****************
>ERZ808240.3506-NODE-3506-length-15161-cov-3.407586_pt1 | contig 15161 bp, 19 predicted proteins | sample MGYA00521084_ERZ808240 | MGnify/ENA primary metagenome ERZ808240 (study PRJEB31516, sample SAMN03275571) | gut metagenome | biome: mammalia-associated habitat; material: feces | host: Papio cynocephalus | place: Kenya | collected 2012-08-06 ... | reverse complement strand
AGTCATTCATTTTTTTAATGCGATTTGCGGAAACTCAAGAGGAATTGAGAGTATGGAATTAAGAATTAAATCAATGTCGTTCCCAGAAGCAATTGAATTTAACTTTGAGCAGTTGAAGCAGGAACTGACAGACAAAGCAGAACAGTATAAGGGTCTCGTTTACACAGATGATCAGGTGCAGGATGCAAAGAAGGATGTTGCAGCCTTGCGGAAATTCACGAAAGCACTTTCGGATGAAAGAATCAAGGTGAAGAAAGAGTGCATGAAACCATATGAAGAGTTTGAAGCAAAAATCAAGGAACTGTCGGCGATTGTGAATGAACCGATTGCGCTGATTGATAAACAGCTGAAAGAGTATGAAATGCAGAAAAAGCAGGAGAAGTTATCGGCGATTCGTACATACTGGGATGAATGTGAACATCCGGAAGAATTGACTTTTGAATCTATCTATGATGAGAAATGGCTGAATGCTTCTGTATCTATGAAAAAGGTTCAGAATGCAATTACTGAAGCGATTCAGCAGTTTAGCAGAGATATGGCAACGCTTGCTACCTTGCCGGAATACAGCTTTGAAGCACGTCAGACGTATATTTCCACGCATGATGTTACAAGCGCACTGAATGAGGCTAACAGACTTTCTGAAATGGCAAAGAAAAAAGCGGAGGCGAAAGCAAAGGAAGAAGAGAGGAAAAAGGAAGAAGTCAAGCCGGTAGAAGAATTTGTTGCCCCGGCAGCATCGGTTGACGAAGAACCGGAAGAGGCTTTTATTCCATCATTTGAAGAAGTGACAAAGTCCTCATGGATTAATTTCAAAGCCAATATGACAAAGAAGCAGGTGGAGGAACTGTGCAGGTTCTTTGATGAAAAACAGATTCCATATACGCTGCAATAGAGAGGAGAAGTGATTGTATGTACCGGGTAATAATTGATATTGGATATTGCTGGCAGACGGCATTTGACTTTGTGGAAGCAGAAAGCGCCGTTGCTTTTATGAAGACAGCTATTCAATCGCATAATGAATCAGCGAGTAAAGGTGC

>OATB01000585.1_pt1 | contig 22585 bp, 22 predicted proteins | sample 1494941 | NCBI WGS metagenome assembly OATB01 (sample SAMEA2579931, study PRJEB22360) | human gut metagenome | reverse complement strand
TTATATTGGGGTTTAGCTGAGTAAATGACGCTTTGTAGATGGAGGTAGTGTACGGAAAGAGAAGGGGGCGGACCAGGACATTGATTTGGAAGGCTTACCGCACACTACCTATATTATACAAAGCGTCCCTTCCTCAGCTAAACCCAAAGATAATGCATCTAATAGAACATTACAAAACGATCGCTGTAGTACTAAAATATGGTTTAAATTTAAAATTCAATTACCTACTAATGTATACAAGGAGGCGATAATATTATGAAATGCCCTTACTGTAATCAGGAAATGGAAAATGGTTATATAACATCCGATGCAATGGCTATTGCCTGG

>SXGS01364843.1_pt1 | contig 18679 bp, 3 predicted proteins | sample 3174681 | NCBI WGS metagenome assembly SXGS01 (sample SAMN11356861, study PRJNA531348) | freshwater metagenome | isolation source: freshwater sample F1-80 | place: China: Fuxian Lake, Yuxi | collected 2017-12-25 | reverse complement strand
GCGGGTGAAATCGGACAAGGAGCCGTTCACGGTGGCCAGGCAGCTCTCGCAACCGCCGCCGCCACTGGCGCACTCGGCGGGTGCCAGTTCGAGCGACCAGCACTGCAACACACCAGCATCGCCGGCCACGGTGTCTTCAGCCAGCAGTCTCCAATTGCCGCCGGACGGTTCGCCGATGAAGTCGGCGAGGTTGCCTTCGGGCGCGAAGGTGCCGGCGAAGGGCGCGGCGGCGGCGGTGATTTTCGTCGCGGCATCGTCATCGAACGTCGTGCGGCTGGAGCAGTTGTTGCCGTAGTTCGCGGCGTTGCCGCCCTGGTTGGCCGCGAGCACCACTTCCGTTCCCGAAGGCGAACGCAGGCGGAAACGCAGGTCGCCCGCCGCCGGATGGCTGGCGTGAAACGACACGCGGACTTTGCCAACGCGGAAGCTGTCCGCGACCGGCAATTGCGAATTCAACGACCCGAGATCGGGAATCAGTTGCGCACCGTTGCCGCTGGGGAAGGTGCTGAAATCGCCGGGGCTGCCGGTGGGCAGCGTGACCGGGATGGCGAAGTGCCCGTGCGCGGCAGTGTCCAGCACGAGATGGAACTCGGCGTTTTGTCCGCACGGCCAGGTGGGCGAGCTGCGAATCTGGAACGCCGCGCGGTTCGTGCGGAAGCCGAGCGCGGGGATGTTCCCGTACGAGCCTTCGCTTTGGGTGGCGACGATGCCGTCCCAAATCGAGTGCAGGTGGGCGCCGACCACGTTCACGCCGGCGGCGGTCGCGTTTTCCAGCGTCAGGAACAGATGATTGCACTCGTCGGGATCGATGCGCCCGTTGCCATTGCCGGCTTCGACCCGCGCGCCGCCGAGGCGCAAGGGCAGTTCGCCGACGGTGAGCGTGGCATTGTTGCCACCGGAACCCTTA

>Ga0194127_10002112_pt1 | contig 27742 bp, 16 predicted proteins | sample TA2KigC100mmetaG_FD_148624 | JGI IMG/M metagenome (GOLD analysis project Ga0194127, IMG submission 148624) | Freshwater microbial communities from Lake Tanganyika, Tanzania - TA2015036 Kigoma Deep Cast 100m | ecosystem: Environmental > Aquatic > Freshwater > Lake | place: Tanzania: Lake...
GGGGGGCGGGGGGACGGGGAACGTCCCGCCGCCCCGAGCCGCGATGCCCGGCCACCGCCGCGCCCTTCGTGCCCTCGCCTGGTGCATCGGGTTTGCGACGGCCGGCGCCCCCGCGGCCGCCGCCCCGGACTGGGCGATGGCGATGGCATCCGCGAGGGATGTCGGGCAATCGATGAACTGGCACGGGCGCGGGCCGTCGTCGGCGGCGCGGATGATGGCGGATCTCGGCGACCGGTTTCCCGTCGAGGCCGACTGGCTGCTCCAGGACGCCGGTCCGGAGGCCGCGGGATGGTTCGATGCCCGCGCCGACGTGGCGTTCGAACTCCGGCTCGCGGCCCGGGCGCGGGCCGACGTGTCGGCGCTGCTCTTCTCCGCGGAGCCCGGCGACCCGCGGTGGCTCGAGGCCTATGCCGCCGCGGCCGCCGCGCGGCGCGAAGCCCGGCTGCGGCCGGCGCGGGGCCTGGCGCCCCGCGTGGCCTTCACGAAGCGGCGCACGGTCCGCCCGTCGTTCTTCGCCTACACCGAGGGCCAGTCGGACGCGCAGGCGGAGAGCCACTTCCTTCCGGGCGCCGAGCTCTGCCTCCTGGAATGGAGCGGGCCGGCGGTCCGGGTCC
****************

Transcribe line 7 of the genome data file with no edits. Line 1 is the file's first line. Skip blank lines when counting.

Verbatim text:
>Ga0194127_10002112_pt1 | contig 27742 bp, 16 predicted proteins | sample TA2KigC100mmetaG_FD_148624 | JGI IMG/M metagenome (GOLD analysis project Ga0194127, IMG submission 148624) | Freshwater microbial communities from Lake Tanganyika, Tanzania - TA2015036 Kigoma Deep Cast 100m | ecosystem: Environmental > Aquatic > Freshwater > Lake | place: Tanzania: Lake...